Supreme Court nominee John Roberts (search) once offered the National Mining Association some unpaid advice on how to intervene in other people's court cases. Two years later he was hired by the group to argue against a citizens group trying to stop coal companies from shearing off the tops of West Virginia's mountains.

That relationship is among a number of situations where Roberts — as a government lawyer, private attorney and federal appeals judge — has become involved in environmental issues. His critics say he tended generally to side with the views of industry.

"He defers to economic interests over the public health, to executive agencies over the Congress, and to secrecy over the public's right-to-know," complains Carl Pope, executive director of the Sierra Club (search), a major environmental protection group. "He's always tweaking the facts to the benefit of insiders."

But lawyer Hans Bader of the Competitive Enterprise Institute (search), which advocates reducing government regulation, says Roberts views on environmental issues do not stray far from those of retiring Justice Sandra Day O'Connor (search).

"She may have been liberal on some things, but she was not liberal on environmental regulation and property rights," said Bader.

A review of Roberts' record as an attorney and more recently a U.S. Court of Appeals judge provides a glimpse of how he has looked upon issues like federal mining law, the Endangered Species Act and land use issues.

Roberts has not always argued in favor of development, as demonstrated in a case involving protection of Lake Tahoe. Representing the Tahoe Regional Planning Agency in 2002, Roberts persuaded the U.S. Supreme Court to uphold a moratorium on developing the lake's shoreline.

While in the Reagan administration as an aide to White House counsel Fred Fielding, Roberts helped run damage control in 1982 over the refusal by then- Environmental Protection Agency head Anne Gorsuch to provide Congress documents on irregularities in the Superfund toxic waste program.

In a memo, Roberts cautioned that Reagan himself might become entangled in the controversy since Gorsuch was "a presidential appointee carrying out a presidential directive" when she refused to share subpoenaed documents with a House subcommittee.

If that happened, wrote Roberts, it "could be very politically damaging. With Mrs. Gorsuch in the case there is at least a 'buffer' separating the president from the dispute."

Years later, in 1999, as a partner in the Hogan & Hartson law firm here, Roberts was asked to give a presentation at a conference held by the National Mining Association. He offered "several pointers" on how the group might get their views heard by judges.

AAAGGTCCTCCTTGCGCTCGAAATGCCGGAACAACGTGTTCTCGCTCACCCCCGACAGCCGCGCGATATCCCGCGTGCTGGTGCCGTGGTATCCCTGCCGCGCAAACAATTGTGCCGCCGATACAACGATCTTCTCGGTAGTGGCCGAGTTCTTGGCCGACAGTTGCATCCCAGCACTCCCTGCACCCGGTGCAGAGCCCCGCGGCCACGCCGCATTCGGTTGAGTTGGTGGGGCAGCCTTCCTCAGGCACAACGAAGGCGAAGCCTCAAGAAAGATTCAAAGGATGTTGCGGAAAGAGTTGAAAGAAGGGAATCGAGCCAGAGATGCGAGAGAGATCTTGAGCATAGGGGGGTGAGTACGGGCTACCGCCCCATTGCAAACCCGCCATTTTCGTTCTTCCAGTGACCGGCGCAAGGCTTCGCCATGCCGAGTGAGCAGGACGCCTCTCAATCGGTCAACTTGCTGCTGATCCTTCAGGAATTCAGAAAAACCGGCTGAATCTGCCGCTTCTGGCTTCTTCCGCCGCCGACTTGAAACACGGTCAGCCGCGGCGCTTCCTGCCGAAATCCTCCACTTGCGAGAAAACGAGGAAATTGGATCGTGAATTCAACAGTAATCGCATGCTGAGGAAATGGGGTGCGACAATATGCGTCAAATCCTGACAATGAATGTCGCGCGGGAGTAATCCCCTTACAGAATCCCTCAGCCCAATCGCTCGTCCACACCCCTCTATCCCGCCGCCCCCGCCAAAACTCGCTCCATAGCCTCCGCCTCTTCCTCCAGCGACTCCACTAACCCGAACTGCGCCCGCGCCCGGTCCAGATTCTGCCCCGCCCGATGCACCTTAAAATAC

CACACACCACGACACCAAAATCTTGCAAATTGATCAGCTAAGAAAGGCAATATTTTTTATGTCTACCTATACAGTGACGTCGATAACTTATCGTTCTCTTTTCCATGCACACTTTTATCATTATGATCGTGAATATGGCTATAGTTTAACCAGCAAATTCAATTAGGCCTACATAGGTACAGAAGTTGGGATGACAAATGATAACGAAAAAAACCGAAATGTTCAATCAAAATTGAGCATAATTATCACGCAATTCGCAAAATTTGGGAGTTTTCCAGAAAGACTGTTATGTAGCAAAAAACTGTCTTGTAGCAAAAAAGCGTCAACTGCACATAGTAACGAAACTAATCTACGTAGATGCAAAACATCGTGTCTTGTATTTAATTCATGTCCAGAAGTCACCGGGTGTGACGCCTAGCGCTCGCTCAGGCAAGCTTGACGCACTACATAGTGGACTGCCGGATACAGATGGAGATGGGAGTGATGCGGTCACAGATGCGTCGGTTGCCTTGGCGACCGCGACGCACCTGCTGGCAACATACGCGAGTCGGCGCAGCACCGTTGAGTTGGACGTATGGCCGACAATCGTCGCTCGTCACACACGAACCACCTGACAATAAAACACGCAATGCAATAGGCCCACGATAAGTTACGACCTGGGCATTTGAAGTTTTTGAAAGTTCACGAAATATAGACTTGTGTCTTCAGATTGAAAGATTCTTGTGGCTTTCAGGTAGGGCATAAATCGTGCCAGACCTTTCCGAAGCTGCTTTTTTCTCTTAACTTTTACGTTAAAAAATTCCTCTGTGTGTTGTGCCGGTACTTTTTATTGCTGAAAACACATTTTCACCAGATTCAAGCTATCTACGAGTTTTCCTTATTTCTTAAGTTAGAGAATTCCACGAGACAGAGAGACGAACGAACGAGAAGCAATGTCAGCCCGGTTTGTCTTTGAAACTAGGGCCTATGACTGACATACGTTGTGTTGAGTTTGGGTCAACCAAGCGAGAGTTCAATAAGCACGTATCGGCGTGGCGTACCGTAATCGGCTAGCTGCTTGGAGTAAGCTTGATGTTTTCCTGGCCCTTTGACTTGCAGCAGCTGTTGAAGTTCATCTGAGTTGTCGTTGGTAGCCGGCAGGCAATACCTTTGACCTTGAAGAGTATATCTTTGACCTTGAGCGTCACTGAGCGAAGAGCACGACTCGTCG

The "flood of increasingly partisan" friend-of-the-court briefs in recent high-profile appeals cases "raises the question of whether the briefs are read at all, let alone whether they influence the eventual outcome of a case," he advised the mining group.

In 1990, Roberts persuaded the Supreme Court to overturn a lower court ruling in a lawsuit brought by the National Wildlife Federation challenging mining operations in Wyoming and Arizona. He argued successfully that the lower court shouldn't have heard the case since it was based on "vague" claims by two federation members that the mining activities impaired their enjoyment of the land.

Bader said Roberts may be "a hair more conservative" than O'Connor on the issue of when someone has legal standing to sue in court. Roberts may be "a bit more willing to kick out lawsuits from people who don't really have injuries," Bader said.

Just two months ago, Roberts backed the Interior Department in a case challenging oil leases it had issued. Writing for an appeals court majority, Roberts said courts should defer to an agency's view where regulations are complex and highly technical.

A hint of Roberts' views on land use and endangered species may be found in a 2003 case in which the judge took a minority view over the protection of a California toad.

Noting that the federal government's authority was based on its regulation of interstate commerce, Roberts wondered why the Interior Department should be "regulating the taking of a hapless toad that, for reasons of its own, lives its entire life in California."

Many environment laws are based on government's constitutional power to regulate interstate commerce, says Glenn Sugameli of Earthjustice, a law firm devoted to environmental protection. He said Roberts' views expressed in the California toad case "does raise serious questions" about how he might view "the constitutionality of important protections under the Endangered Species Act."